Drudge is reporting this story as:
"DC TO BE DARK FOR DAYS"
Besides having the electricity cut, that headline works on at least 2
other levels that I can think of.
Most of the officials quoted in that "article" are idiots...
It takes time to cut downed trees off the downed lines both
power and phone...
If they want a more hardened utility system they need to
look at the costs of installing underground utilities rather
than putting wires on poles where storms can land trees
on them and yank them down...
You know the number of trees down is severe if it has
damaged enough of the local grids to impair land line
telephone services and the 911 system...
What do these local officials think, that the power and
phone companies can magically conjure up fully
functional utility networks when a tree is down on
almost every street and it will be house to house
work to restore service ?
Yes, buried electric would be nice but it would be prohibitively expensive.
The affordable solution would be for people to stop planting trees near
power lines. Unfortunately we have too many idiot tree-huggers for that
On Sun, 01 Jul 2012 15:54:01 -0400, firstname.lastname@example.org wrote:
Local conditions make a big difference in whether or not buried services make
sense. A high water table (FL), rock (CO), or low population density (most of
the country) make it prohibitively expensive.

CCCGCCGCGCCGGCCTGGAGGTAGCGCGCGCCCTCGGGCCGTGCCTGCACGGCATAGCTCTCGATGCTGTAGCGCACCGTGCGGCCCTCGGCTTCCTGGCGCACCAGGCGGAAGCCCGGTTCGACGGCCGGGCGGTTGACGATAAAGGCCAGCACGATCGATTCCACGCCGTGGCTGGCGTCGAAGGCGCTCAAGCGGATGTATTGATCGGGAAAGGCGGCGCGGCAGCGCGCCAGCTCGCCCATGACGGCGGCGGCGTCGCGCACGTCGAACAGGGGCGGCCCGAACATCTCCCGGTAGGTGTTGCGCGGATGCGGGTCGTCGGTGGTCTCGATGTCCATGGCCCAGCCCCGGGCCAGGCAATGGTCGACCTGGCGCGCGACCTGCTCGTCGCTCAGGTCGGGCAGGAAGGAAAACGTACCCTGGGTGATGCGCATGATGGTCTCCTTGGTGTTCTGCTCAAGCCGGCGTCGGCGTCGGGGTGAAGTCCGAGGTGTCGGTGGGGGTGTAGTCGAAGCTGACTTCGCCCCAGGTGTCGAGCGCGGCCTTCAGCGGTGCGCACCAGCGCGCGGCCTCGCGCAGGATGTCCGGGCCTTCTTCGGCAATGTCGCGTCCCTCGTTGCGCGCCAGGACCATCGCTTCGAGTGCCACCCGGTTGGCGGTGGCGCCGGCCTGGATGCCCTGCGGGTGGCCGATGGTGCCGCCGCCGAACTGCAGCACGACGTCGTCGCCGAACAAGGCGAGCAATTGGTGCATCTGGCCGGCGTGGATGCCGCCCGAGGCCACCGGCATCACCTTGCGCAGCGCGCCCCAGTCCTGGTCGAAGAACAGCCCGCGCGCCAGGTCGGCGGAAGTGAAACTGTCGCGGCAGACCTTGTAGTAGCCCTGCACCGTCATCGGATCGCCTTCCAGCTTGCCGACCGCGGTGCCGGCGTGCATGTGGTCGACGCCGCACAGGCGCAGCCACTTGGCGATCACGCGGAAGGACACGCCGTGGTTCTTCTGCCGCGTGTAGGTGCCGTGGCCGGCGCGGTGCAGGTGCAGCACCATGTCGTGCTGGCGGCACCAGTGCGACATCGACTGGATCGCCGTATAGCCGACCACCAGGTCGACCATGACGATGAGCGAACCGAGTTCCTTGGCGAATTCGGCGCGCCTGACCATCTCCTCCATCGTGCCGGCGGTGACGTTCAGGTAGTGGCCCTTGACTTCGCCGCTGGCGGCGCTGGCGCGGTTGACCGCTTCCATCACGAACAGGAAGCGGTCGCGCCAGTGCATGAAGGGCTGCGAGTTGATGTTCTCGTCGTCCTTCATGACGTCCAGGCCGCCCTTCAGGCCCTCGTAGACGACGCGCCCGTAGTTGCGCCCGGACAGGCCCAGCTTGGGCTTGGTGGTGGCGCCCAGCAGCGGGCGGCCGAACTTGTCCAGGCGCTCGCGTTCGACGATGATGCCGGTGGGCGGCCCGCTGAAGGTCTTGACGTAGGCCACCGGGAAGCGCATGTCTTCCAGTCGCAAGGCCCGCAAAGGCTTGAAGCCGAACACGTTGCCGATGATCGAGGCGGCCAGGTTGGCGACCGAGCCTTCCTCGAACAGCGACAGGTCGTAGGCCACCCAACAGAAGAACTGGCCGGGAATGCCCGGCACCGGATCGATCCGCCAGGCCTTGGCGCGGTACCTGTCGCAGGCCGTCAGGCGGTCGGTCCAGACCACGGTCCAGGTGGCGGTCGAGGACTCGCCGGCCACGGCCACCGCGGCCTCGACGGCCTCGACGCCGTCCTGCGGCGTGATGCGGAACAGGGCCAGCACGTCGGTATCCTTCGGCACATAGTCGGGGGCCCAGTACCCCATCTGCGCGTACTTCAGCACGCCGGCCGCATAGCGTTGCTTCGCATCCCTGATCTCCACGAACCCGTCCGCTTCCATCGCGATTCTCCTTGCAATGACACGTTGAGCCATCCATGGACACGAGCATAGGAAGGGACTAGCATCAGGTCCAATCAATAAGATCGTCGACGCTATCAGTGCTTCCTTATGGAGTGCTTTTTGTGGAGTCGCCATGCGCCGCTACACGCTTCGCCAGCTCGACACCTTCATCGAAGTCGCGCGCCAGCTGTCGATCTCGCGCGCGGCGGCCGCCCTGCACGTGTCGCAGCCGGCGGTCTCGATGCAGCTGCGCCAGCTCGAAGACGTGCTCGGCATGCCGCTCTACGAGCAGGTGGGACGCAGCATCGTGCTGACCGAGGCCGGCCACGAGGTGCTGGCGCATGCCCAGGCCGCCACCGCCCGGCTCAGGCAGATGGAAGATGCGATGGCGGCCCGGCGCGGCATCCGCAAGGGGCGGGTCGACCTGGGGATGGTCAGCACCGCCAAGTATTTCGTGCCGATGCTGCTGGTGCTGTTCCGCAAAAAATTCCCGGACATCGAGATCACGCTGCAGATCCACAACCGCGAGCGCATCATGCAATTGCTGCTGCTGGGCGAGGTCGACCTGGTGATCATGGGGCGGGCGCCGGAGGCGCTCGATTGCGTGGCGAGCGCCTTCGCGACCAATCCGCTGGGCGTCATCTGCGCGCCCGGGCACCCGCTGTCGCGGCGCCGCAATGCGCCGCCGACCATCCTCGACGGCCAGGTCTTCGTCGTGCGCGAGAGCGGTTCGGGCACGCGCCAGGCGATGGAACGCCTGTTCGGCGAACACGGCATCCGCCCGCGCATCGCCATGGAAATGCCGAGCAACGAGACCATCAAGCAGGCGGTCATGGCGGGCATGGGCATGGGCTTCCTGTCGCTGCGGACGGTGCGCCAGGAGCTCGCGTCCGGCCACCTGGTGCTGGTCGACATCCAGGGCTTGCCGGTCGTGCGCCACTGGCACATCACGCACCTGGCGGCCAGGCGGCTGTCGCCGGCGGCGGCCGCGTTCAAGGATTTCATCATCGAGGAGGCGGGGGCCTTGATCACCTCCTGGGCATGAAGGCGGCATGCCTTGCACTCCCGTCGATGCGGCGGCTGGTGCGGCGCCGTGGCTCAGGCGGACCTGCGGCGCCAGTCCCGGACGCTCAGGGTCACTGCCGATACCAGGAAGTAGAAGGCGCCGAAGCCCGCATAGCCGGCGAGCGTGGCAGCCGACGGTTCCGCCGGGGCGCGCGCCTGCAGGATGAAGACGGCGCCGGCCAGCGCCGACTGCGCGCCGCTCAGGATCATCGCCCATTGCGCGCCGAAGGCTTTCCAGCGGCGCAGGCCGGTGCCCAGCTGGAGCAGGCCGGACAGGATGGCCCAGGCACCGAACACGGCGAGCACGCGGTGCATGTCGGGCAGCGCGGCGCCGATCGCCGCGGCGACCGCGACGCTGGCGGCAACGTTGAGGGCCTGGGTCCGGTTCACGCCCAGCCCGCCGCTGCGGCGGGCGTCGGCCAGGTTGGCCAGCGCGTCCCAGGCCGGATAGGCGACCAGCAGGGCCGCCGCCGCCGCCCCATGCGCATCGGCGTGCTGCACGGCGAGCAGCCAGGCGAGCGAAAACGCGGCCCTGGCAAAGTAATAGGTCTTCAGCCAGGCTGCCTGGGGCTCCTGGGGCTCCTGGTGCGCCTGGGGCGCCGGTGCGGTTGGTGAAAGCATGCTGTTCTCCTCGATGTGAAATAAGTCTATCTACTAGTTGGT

That is being done more and more with new houses. In established
neighborhoods, it is prohibitively expensive and not without a new set
More tree trimming is needed in many places, but the tree huggers
don't want that to happen either. We got hit bad here in CT last
October. Utility wants to take down some trees, but there are
protests about that now.
I wonder how many people are willing to pay increased rates to go
underground to save possible outages? Somebody has to pay for it.
There is a mandate in my state that utilities in new developments must
The large power company that serves our area in PA changed gears maybe
ten years ago and is really into tree trimming to protect power lines
and it pays off. One of the reasons I think it works is that they hire
tree companies that do a good looking job.
That's good to hear. With climate change/global warming, storm frequency
and severity is only going to get worse.
Unfortunately, tree trimming is almost nonexistent here. My neighbors
tree branches are rubbing on the power line primary. At night when it is
misty out and the branches are wet, you can see tiny arcing and sparking
as the branches blow in the breeze.
As long as you *can* dig, something other than a well. In any case, under the
pavement isn't a great idea in cold areas. Too much maintenance needed. I
liked the system my mother had in her house. Water (and gas, under that where
available) in the city right-of-way one side of the street, electricity on the
other, storm sewer under the pavement down the middle, and sanitary sewer in
the back of the lot.
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